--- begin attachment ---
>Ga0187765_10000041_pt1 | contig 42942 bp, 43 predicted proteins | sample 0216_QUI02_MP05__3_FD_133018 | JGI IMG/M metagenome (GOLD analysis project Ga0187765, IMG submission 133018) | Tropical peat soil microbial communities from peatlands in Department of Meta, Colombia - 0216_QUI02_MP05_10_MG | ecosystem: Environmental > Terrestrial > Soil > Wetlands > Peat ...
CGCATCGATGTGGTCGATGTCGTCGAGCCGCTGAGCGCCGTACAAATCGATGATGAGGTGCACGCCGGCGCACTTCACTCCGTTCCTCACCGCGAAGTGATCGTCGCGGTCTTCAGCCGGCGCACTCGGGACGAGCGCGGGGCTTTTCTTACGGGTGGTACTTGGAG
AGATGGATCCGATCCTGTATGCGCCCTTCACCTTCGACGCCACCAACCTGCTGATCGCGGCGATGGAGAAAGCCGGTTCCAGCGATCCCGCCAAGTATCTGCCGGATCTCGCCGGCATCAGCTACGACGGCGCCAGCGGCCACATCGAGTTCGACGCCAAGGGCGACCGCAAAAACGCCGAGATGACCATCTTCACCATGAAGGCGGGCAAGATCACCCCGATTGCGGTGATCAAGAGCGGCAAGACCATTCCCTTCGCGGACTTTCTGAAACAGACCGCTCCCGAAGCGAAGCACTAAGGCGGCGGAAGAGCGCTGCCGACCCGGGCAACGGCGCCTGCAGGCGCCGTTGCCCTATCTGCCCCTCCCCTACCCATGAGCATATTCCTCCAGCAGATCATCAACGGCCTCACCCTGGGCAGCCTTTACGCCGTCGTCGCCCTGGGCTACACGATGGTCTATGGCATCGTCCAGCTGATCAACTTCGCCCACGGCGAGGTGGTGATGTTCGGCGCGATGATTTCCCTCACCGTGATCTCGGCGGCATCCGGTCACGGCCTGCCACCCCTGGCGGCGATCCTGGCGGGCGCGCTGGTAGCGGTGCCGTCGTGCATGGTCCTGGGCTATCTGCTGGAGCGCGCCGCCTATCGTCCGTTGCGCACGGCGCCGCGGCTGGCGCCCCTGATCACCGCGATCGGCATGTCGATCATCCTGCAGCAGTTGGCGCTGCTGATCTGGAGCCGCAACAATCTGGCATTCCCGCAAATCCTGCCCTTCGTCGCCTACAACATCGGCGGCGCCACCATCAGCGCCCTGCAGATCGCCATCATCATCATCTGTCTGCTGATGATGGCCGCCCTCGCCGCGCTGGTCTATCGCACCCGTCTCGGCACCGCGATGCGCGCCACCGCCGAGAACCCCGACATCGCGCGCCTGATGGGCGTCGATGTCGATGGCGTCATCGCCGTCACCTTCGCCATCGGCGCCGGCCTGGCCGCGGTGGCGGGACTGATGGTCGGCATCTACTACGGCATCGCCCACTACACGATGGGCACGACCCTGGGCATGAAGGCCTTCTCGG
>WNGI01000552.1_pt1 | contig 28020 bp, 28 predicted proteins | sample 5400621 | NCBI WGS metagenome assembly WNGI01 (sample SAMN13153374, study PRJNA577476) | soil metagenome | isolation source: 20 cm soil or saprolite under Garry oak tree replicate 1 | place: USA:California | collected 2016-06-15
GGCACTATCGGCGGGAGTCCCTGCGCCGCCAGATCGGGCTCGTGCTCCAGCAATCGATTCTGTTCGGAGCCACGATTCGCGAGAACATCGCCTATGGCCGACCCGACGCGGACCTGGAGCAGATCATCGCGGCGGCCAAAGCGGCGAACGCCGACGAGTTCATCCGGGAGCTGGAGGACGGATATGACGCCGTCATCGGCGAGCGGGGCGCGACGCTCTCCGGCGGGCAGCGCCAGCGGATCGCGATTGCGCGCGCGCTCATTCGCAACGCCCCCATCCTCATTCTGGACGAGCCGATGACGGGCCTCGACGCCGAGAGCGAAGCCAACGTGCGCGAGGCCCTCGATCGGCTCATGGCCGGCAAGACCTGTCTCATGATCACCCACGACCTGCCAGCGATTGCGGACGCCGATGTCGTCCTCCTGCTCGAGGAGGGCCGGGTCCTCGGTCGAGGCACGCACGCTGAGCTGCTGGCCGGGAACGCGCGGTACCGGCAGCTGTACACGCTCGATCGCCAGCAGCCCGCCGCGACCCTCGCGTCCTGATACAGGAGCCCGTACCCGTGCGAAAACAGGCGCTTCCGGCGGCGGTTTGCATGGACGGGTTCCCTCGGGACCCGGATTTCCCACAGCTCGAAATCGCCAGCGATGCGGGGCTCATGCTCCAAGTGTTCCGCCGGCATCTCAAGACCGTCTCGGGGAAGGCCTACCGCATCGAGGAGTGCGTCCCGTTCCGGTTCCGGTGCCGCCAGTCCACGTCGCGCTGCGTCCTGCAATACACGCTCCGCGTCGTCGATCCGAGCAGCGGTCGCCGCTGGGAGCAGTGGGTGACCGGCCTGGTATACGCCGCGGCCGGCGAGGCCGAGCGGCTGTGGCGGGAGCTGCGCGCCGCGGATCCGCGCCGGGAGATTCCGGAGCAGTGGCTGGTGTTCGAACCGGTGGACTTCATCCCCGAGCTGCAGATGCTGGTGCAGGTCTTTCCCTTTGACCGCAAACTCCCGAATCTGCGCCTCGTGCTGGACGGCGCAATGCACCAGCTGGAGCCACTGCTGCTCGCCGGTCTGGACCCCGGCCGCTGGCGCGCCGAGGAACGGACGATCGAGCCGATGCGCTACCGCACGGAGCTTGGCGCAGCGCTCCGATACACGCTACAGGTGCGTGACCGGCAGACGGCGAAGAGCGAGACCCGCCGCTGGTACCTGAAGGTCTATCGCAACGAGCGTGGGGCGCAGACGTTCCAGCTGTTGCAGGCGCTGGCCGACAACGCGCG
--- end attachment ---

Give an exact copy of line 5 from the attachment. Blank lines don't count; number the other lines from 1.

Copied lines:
GGCACTATCGGCGGGAGTCCCTGCGCCGCCAGATCGGGCTCGTGCTCCAGCAATCGATTCTGTTCGGAGCCACGATTCGCGAGAACATCGCCTATGGCCGACCCGACGCGGACCTGGAGCAGATCATCGCGGCGGCCAAAGCGGCGAACGCCGACGAGTTCATCCGGGAGCTGGAGGACGGATATGACGCCGTCATCGGCGAGCGGGGCGCGACGCTCTCCGGCGGGCAGCGCCAGCGGATCGCGATTGCGCGCGCGCTCATTCGCAACGCCCCCATCCTCATTCTGGACGAGCCGATGACGGGCCTCGACGCCGAGAGCGAAGCCAACGTGCGCGAGGCCCTCGATCGGCTCATGGCCGGCAAGACCTGTCTCATGATCACCCACGACCTGCCAGCGATTGCGGACGCCGATGTCGTCCTCCTGCTCGAGGAGGGCCGGGTCCTCGGTCGAGGCACGCACGCTGAGCTGCTGGCCGGGAACGCGCGGTACCGGCAGCTGTACACGCTCGATCGCCAGCAGCCCGCCGCGACCCTCGCGTCCTGATACAGGAGCCCGTACCCGTGCGAAAACAGGCGCTTCCGGCGGCGGTTTGCATGGACGGGTTCCCTCGGGACCCGGATTTCCCACAGCTCGAAATCGCCAGCGATGCGGGGCTCATGCTCCAAGTGTTCCGCCGGCATCTCAAGACCGTCTCGGGGAAGGCCTACCGCATCGAGGAGTGCGTCCCGTTCCGGTTCCGGTGCCGCCAGTCCACGTCGCGCTGCGTCCTGCAATACACGCTCCGCGTCGTCGATCCGAGCAGCGGTCGCCGCTGGGAGCAGTGGGTGACCGGCCTGGTATACGCCGCGGCCGGCGAGGCCGAGCGGCTGTGGCGGGAGCTGCGCGCCGCGGATCCGCGCCGGGAGATTCCGGAGCAGTGGCTGGTGTTCGAACCGGTGGACTTCATCCCCGAGCTGCAGATGCTGGTGCAGGTCTTTCCCTTTGACCGCAAACTCCCGAATCTGCGCCTCGTGCTGGACGGCGCAATGCACCAGCTGGAGCCACTGCTGCTCGCCGGTCTGGACCCCGGCCGCTGGCGCGCCGAGGAACGGACGATCGAGCCGATGCGCTACCGCACGGAGCTTGGCGCAGCGCTCCGATACACGCTACAGGTGCGTGACCGGCAGACGGCGAAGAGCGAGACCCGCCGCTGGTACCTGAAGGTCTATCGCAACGAGCGTGGGGCGCAGACGTTCCAGCTGTTGCAGGCGCTGGCCGACAACGCGCG